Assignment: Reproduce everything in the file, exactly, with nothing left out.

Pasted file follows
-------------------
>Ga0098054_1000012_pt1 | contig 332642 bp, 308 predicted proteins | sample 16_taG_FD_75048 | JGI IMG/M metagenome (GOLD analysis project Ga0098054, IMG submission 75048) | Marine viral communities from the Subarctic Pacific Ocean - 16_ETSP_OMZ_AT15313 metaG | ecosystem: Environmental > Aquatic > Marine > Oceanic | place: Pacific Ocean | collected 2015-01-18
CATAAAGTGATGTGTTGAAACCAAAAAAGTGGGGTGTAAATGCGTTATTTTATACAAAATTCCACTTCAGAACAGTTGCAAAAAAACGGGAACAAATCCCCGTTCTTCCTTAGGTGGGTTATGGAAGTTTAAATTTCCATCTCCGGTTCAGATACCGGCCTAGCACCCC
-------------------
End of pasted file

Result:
>Ga0098054_1000012_pt1 | contig 332642 bp, 308 predicted proteins | sample 16_taG_FD_75048 | JGI IMG/M metagenome (GOLD analysis project Ga0098054, IMG submission 75048) | Marine viral communities from the Subarctic Pacific Ocean - 16_ETSP_OMZ_AT15313 metaG | ecosystem: Environmental > Aquatic > Marine > Oceanic | place: Pacific Ocean | collected 2015-01-18
CATAAAGTGATGTGTTGAAACCAAAAAAGTGGGGTGTAAATGCGTTATTTTATACAAAATTCCACTTCAGAACAGTTGCAAAAAAACGGGAACAAATCCCCGTTCTTCCTTAGGTGGGTTATGGAAGTTTAAATTTCCATCTCCGGTTCAGATACCGGCCTAGCACCCC